Drag and drop in the Reorderer

Michelle D'Souza michelle.dsouza at utoronto.ca
Mon Oct 15 16:07:19 UTC 2007

Thanks for the comments Eli. This is a very important issue that we  
need to work out in the community. Please see my responses below.

On 12-Oct-07, at 6:06 PM, Eli Cochran wrote:

> (Comments below are for the whole community and are not directed at  
> Michelle or Joseph, who are doing yeomen's work teasing out all  
> these issues.)
> I think that this calls into question the decision that we made at  
> the Summit to standardize on Dojo for our JS development. (And no,  
> I'm not gloating.)

At the summit we decided to use Dojo for JS development based on the  
accessibility work that has been put into Dijit (their widget set).  
My understanding of that decision is that for widgets we will use  
Dijit but for framework level things we can use the toolkit that most  
meets our needs.

Let me back up a bit and give a little more context for why we  
started looking for another drag and drop solution. Coming out of the  
work that Anastasia, Eric and Joseph did at the summit, we want to  
implement the Reorderer in uPortal for the December release of  
uPortal 3. Given the current Dojo implementation of drag and drop  
this is not possible. In the mock up that was put together using the  
Dojo 0.9 beta, the drag and drop behaviour changed the uPortal markup  
enough to make uPortal unusable. In the Dojo 0.9 release matters are  
made worse due to more restrictive constraints around markup that  
drag and drop will work with. Essentially, drag and drop in the  
Reorderer will not work in both the sakai gallery lightbox and  
uPortal using the Dojo 0.9 release.

> Are we saying that we're leaving the field open once again, or are  
> we still looking for the holy grail of JS frameworks?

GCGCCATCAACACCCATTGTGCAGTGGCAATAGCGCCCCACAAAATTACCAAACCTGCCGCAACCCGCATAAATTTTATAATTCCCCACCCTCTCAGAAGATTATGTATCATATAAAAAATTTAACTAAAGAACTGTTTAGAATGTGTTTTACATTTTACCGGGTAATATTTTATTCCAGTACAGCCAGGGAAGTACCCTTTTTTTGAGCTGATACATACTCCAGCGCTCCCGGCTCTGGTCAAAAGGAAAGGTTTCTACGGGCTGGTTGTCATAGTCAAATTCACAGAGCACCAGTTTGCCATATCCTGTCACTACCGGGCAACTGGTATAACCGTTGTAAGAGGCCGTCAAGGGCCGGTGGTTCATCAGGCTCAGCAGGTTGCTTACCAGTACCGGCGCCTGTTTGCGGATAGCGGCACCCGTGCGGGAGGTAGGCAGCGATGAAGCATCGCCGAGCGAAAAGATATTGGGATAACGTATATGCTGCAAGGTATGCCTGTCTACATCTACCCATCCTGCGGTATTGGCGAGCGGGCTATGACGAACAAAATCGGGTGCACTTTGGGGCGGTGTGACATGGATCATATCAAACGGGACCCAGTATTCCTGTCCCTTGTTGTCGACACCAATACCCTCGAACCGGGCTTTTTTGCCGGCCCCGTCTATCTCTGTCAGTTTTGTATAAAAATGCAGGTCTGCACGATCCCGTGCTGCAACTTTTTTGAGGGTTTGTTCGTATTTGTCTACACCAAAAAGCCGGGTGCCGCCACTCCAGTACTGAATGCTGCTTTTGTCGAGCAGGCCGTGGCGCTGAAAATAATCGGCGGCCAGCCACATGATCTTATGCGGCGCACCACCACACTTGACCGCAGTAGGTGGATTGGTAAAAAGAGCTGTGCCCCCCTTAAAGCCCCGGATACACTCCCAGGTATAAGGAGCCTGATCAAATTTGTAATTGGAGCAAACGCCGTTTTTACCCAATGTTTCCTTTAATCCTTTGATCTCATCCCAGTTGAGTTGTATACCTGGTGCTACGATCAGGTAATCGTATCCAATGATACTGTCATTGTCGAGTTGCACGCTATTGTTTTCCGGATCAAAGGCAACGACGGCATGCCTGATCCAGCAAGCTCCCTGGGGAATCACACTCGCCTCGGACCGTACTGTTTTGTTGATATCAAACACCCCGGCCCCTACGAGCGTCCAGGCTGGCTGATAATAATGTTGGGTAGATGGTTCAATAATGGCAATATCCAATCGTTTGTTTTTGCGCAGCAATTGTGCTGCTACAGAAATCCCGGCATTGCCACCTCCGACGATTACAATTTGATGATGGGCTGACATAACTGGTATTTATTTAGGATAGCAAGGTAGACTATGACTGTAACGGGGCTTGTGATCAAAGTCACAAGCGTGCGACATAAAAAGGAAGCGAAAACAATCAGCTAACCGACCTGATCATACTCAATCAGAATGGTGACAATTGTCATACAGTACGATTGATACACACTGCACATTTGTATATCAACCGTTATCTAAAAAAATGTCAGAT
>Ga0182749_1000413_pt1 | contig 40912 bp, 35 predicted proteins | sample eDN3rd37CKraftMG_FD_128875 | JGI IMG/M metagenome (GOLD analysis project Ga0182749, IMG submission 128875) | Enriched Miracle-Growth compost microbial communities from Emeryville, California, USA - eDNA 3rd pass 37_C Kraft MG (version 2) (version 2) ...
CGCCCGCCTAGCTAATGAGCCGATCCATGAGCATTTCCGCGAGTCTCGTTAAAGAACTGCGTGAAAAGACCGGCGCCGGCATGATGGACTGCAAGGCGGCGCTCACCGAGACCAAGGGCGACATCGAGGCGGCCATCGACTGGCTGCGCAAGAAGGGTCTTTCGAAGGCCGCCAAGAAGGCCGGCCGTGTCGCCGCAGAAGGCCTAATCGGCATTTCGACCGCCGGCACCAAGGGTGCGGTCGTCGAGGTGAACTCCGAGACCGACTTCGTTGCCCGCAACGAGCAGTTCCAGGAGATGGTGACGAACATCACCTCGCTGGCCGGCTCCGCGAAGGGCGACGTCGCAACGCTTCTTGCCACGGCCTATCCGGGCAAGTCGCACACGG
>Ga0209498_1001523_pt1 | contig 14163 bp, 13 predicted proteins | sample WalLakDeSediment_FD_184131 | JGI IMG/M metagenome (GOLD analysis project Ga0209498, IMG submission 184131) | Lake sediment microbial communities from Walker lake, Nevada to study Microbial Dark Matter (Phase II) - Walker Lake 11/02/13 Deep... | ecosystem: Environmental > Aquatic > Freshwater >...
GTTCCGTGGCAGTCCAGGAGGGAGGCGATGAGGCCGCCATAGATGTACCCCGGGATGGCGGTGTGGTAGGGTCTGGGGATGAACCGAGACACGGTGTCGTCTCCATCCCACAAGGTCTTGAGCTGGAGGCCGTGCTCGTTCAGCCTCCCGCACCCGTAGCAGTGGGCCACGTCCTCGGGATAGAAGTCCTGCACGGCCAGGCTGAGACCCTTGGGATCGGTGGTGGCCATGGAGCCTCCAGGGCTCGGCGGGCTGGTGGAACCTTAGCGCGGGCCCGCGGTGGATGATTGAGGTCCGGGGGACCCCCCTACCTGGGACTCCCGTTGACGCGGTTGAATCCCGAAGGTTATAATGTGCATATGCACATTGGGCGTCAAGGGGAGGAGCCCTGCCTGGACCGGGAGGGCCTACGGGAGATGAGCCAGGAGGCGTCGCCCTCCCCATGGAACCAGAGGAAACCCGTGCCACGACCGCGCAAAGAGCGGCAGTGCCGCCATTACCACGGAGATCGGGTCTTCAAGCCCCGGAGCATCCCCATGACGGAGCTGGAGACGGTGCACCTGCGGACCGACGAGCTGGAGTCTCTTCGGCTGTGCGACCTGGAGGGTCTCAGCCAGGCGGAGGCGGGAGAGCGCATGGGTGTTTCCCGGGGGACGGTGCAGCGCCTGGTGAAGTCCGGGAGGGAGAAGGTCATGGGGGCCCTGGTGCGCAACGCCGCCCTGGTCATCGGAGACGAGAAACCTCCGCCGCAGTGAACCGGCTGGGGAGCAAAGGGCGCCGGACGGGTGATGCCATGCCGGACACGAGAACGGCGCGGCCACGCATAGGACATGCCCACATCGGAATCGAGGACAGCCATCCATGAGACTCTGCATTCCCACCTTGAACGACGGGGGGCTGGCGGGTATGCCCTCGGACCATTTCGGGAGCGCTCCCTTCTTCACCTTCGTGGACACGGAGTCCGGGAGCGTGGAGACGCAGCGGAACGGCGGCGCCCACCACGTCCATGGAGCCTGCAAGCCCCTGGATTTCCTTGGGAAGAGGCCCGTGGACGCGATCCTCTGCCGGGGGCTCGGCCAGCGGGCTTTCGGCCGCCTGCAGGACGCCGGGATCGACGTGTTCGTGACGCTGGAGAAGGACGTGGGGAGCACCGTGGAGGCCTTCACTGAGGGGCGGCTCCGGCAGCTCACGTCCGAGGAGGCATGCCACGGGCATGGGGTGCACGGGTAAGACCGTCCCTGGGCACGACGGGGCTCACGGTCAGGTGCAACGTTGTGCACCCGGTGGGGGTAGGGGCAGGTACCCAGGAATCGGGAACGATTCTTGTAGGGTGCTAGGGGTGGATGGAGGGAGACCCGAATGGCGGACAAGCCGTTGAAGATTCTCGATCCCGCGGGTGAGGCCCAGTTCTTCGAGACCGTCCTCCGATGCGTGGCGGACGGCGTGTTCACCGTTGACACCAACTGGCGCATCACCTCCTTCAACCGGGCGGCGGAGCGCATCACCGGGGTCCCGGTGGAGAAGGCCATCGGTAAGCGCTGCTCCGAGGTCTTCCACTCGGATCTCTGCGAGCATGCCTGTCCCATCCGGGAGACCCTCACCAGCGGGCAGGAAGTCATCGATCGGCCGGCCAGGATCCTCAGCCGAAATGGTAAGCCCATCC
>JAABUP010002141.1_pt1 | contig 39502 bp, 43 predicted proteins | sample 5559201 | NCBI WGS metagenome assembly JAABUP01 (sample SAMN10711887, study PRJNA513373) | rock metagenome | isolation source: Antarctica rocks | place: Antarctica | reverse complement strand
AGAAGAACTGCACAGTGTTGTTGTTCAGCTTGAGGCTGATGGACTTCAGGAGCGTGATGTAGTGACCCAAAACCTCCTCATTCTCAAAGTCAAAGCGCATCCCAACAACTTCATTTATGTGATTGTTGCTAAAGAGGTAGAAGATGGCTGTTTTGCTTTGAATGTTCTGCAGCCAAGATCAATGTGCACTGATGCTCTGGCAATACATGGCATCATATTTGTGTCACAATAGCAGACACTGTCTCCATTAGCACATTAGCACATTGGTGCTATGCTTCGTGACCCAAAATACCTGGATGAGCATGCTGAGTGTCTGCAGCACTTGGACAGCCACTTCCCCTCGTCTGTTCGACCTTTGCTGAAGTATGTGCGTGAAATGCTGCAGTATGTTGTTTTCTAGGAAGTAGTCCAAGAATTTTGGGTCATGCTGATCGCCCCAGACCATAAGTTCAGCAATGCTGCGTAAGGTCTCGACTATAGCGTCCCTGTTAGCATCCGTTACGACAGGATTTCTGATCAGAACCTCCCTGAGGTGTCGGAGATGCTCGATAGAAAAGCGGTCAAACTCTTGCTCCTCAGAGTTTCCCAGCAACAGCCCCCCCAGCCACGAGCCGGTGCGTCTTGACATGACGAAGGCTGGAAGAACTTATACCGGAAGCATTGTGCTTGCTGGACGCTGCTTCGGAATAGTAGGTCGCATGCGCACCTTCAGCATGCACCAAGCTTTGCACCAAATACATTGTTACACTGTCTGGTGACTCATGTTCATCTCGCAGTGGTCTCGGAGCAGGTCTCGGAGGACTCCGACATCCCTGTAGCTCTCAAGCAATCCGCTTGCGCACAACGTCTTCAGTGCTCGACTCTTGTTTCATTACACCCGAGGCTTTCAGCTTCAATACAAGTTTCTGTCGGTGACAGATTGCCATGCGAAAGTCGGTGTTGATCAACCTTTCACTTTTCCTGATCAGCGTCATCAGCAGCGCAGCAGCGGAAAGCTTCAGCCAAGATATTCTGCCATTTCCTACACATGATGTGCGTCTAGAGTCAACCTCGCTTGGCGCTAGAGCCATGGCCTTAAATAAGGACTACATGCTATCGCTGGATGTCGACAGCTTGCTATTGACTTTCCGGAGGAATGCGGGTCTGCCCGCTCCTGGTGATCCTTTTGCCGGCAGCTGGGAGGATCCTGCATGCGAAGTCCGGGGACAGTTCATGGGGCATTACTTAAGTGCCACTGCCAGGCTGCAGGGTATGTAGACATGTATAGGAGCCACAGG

> We're always going to find one framework that does X well while  
> another does Y well; while one has a great widget for W, another  
> will have an even better widget for Z. There is value in settling  
> on a single framework. One framework means one style of coding, one  
> learning curve, better interoperability,... Seems that the best  
> thing is to pick one framework because fits our needs the most  
> closely, and then fill in (within that framework) the functionality  
> that is missing.
> But maybe I'm off-base here. Maybe, aside from some extra load  
> time, mixing and matching JS frameworks and widgets isn't such a  
> bad thing. Thoughts? (Do back-end developers get into the same  
> issues when picking between JSF and RSF?)

We did discuss the user confusion that may be created by mixing  
widgets from different toolkits - the argument being that widgets  
from different toolkits will look and feel different.  We probably  
need to look at specific cases to know whether or not this is true.

> Finally, I'm curious, why did you decide on the jQuery.UI version  
> and not the YUI version?\

The YUI version required us to write some extra code while the jQuery- 
UI version appears to work seamlessly with the Reorderer out of the box.


Michelle D'Souza
Software Developer, Fluid Project
Adaptive Technology Resource Centre
University of Toronto

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